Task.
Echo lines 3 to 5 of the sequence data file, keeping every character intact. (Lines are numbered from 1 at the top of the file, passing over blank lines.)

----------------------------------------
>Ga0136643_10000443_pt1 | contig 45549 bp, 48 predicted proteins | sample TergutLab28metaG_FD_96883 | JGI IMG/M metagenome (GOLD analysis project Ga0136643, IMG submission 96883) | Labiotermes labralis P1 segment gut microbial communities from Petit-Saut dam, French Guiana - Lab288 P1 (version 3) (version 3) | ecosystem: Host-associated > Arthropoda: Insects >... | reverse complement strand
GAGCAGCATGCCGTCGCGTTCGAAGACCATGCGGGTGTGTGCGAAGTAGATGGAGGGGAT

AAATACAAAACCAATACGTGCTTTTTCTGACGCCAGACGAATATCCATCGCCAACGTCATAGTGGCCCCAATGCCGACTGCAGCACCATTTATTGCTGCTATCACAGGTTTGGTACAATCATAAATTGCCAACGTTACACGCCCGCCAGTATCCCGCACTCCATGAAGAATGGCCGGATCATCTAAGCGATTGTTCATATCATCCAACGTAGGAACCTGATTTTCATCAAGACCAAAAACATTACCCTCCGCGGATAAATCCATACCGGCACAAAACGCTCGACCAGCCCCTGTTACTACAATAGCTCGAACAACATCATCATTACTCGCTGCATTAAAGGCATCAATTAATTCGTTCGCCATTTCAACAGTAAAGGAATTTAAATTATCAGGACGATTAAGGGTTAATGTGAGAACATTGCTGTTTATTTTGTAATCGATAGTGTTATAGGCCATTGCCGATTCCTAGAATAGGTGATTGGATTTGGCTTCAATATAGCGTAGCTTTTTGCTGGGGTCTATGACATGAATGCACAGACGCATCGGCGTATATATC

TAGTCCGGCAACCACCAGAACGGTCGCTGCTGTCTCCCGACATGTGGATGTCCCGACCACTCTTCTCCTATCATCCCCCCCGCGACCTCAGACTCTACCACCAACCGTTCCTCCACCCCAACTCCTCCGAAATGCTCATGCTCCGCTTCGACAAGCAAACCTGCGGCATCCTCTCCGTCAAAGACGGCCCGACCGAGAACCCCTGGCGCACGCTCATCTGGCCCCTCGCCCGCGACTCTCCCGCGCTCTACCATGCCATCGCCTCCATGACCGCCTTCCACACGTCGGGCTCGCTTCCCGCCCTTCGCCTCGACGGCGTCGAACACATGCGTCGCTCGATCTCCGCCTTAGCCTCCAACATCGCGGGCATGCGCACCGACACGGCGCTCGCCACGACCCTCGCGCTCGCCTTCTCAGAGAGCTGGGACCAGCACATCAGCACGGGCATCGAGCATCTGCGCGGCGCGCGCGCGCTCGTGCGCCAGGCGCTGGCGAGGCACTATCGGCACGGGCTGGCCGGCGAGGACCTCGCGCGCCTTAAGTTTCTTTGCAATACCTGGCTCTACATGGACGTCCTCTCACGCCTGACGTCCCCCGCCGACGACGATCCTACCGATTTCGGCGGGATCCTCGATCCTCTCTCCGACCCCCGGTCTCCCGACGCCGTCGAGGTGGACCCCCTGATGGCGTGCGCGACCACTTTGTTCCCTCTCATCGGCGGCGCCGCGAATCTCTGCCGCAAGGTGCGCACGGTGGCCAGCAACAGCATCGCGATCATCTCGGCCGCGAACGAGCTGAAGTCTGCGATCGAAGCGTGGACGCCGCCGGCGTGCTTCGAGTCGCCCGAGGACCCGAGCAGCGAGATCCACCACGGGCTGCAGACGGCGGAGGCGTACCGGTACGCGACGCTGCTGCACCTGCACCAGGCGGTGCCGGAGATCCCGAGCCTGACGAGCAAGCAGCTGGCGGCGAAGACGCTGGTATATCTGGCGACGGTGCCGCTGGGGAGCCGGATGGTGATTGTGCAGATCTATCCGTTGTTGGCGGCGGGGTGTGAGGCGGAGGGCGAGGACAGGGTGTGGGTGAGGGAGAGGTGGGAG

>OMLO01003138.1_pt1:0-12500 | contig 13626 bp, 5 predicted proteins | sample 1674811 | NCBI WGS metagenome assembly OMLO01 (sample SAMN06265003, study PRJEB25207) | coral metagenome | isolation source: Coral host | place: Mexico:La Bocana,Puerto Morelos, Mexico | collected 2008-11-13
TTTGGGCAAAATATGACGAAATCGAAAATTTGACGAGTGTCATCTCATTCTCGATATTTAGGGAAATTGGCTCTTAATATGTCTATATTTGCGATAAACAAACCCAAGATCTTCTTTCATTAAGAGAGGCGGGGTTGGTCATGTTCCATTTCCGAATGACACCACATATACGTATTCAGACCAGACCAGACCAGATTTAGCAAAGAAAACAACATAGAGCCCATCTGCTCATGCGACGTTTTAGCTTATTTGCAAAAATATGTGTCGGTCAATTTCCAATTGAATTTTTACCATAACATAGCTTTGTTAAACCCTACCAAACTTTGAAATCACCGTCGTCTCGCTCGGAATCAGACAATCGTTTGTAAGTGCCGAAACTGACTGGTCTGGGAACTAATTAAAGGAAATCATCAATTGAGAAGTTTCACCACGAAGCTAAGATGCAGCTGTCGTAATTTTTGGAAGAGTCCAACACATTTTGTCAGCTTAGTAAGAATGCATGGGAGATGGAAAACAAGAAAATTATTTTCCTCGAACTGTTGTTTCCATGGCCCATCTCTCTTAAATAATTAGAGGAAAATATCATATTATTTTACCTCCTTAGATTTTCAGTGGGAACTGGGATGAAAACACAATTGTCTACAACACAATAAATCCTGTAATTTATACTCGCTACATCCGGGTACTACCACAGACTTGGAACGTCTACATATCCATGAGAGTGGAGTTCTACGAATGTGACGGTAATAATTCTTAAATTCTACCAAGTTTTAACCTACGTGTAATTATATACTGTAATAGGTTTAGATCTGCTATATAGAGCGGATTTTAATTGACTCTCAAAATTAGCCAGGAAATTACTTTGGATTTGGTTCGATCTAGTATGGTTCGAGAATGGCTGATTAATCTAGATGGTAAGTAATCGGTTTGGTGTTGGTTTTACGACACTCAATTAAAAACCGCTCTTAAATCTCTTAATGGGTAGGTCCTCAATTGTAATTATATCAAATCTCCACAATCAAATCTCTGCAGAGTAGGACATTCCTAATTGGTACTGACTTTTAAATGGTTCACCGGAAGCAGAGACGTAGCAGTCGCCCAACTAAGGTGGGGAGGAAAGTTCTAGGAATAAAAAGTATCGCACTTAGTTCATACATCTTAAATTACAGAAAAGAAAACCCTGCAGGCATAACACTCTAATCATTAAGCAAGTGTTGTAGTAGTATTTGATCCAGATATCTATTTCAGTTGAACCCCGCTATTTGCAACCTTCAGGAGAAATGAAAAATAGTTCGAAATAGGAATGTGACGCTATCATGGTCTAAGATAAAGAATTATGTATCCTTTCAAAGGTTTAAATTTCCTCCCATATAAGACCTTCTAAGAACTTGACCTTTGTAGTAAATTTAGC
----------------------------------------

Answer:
AAATACAAAACCAATACGTGCTTTTTCTGACGCCAGACGAATATCCATCGCCAACGTCATAGTGGCCCCAATGCCGACTGCAGCACCATTTATTGCTGCTATCACAGGTTTGGTACAATCATAAATTGCCAACGTTACACGCCCGCCAGTATCCCGCACTCCATGAAGAATGGCCGGATCATCTAAGCGATTGTTCATATCATCCAACGTAGGAACCTGATTTTCATCAAGACCAAAAACATTACCCTCCGCGGATAAATCCATACCGGCACAAAACGCTCGACCAGCCCCTGTTACTACAATAGCTCGAACAACATCATCATTACTCGCTGCATTAAAGGCATCAATTAATTCGTTCGCCATTTCAACAGTAAAGGAATTTAAATTATCAGGACGATTAAGGGTTAATGTGAGAACATTGCTGTTTATTTTGTAATCGATAGTGTTATAGGCCATTGCCGATTCCTAGAATAGGTGATTGGATTTGGCTTCAATATAGCGTAGCTTTTTGCTGGGGTCTATGACATGAATGCACAGACGCATCGGCGTATATATC

TAGTCCGGCAACCACCAGAACGGTCGCTGCTGTCTCCCGACATGTGGATGTCCCGACCACTCTTCTCCTATCATCCCCCCCGCGACCTCAGACTCTACCACCAACCGTTCCTCCACCCCAACTCCTCCGAAATGCTCATGCTCCGCTTCGACAAGCAAACCTGCGGCATCCTCTCCGTCAAAGACGGCCCGACCGAGAACCCCTGGCGCACGCTCATCTGGCCCCTCGCCCGCGACTCTCCCGCGCTCTACCATGCCATCGCCTCCATGACCGCCTTCCACACGTCGGGCTCGCTTCCCGCCCTTCGCCTCGACGGCGTCGAACACATGCGTCGCTCGATCTCCGCCTTAGCCTCCAACATCGCGGGCATGCGCACCGACACGGCGCTCGCCACGACCCTCGCGCTCGCCTTCTCAGAGAGCTGGGACCAGCACATCAGCACGGGCATCGAGCATCTGCGCGGCGCGCGCGCGCTCGTGCGCCAGGCGCTGGCGAGGCACTATCGGCACGGGCTGGCCGGCGAGGACCTCGCGCGCCTTAAGTTTCTTTGCAATACCTGGCTCTACATGGACGTCCTCTCACGCCTGACGTCCCCCGCCGACGACGATCCTACCGATTTCGGCGGGATCCTCGATCCTCTCTCCGACCCCCGGTCTCCCGACGCCGTCGAGGTGGACCCCCTGATGGCGTGCGCGACCACTTTGTTCCCTCTCATCGGCGGCGCCGCGAATCTCTGCCGCAAGGTGCGCACGGTGGCCAGCAACAGCATCGCGATCATCTCGGCCGCGAACGAGCTGAAGTCTGCGATCGAAGCGTGGACGCCGCCGGCGTGCTTCGAGTCGCCCGAGGACCCGAGCAGCGAGATCCACCACGGGCTGCAGACGGCGGAGGCGTACCGGTACGCGACGCTGCTGCACCTGCACCAGGCGGTGCCGGAGATCCCGAGCCTGACGAGCAAGCAGCTGGCGGCGAAGACGCTGGTATATCTGGCGACGGTGCCGCTGGGGAGCCGGATGGTGATTGTGCAGATCTATCCGTTGTTGGCGGCGGGGTGTGAGGCGGAGGGCGAGGACAGGGTGTGGGTGAGGGAGAGGTGGGAG

>OMLO01003138.1_pt1:0-12500 | contig 13626 bp, 5 predicted proteins | sample 1674811 | NCBI WGS metagenome assembly OMLO01 (sample SAMN06265003, study PRJEB25207) | coral metagenome | isolation source: Coral host | place: Mexico:La Bocana,Puerto Morelos, Mexico | collected 2008-11-13